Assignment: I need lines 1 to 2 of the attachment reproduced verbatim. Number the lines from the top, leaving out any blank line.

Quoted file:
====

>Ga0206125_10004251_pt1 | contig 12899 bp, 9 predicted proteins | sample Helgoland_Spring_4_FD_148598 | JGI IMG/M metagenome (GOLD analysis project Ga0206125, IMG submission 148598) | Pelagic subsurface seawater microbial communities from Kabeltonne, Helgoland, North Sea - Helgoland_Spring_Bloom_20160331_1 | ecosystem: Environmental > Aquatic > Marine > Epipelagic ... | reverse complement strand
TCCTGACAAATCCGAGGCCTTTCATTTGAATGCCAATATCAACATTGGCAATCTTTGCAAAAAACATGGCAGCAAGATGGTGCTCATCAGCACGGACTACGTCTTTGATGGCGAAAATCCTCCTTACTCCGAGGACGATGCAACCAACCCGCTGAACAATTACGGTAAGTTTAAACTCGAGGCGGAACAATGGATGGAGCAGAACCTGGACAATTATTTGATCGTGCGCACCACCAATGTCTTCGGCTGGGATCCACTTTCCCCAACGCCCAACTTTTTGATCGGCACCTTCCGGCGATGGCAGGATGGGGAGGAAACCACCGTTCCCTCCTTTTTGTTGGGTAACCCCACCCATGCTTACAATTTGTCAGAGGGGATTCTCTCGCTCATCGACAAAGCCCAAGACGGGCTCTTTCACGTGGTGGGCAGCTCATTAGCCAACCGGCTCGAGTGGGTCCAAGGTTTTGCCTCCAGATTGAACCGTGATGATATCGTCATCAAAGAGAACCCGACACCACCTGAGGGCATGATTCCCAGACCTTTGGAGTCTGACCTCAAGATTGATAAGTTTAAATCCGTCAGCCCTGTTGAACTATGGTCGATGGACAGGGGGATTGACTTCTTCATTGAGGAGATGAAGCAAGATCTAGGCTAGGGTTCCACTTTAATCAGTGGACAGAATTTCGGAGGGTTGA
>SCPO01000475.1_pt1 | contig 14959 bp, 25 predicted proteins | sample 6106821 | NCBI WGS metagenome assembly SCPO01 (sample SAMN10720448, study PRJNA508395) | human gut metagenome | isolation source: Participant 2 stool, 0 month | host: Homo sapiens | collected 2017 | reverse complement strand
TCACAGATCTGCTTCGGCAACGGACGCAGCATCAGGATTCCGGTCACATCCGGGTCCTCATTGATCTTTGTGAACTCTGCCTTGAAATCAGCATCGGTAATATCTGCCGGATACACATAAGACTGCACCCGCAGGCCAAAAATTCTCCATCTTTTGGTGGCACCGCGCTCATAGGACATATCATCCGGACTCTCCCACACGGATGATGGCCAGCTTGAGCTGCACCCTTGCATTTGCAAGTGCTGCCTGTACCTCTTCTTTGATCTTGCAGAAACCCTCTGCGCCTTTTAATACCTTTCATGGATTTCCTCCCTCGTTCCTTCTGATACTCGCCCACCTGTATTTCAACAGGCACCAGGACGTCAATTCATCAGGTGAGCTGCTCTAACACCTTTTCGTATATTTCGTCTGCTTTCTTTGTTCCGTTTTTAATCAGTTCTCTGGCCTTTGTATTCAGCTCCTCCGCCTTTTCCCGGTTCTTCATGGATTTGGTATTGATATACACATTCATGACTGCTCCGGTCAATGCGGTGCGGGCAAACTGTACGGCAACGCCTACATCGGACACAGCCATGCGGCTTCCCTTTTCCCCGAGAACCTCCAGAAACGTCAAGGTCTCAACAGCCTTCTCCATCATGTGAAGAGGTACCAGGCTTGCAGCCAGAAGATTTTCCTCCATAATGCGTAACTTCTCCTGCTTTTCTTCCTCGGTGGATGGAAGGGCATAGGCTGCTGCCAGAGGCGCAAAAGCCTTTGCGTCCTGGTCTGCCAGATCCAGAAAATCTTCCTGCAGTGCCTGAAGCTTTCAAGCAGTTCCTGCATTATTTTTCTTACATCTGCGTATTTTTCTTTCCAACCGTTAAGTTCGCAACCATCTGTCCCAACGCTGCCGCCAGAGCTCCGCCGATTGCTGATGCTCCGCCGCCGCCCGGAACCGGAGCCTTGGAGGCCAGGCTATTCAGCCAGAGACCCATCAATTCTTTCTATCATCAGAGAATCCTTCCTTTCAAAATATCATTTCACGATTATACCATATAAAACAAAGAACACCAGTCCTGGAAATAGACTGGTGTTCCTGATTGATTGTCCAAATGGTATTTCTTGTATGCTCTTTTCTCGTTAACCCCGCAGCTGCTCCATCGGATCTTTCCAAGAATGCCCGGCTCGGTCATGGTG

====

>Ga0206125_10004251_pt1 | contig 12899 bp, 9 predicted proteins | sample Helgoland_Spring_4_FD_148598 | JGI IMG/M metagenome (GOLD analysis project Ga0206125, IMG submission 148598) | Pelagic subsurface seawater microbial communities from Kabeltonne, Helgoland, North Sea - Helgoland_Spring_Bloom_20160331_1 | ecosystem: Environmental > Aquatic > Marine > Epipelagic ... | reverse complement strand
TCCTGACAAATCCGAGGCCTTTCATTTGAATGCCAATATCAACATTGGCAATCTTTGCAAAAAACATGGCAGCAAGATGGTGCTCATCAGCACGGACTACGTCTTTGATGGCGAAAATCCTCCTTACTCCGAGGACGATGCAACCAACCCGCTGAACAATTACGGTAAGTTTAAACTCGAGGCGGAACAATGGATGGAGCAGAACCTGGACAATTATTTGATCGTGCGCACCACCAATGTCTTCGGCTGGGATCCACTTTCCCCAACGCCCAACTTTTTGATCGGCACCTTCCGGCGATGGCAGGATGGGGAGGAAACCACCGTTCCCTCCTTTTTGTTGGGTAACCCCACCCATGCTTACAATTTGTCAGAGGGGATTCTCTCGCTCATCGACAAAGCCCAAGACGGGCTCTTTCACGTGGTGGGCAGCTCATTAGCCAACCGGCTCGAGTGGGTCCAAGGTTTTGCCTCCAGATTGAACCGTGATGATATCGTCATCAAAGAGAACCCGACACCACCTGAGGGCATGATTCCCAGACCTTTGGAGTCTGACCTCAAGATTGATAAGTTTAAATCCGTCAGCCCTGTTGAACTATGGTCGATGGACAGGGGGATTGACTTCTTCATTGAGGAGATGAAGCAAGATCTAGGCTAGGGTTCCACTTTAATCAGTGGACAGAATTTCGGAGGGTTGA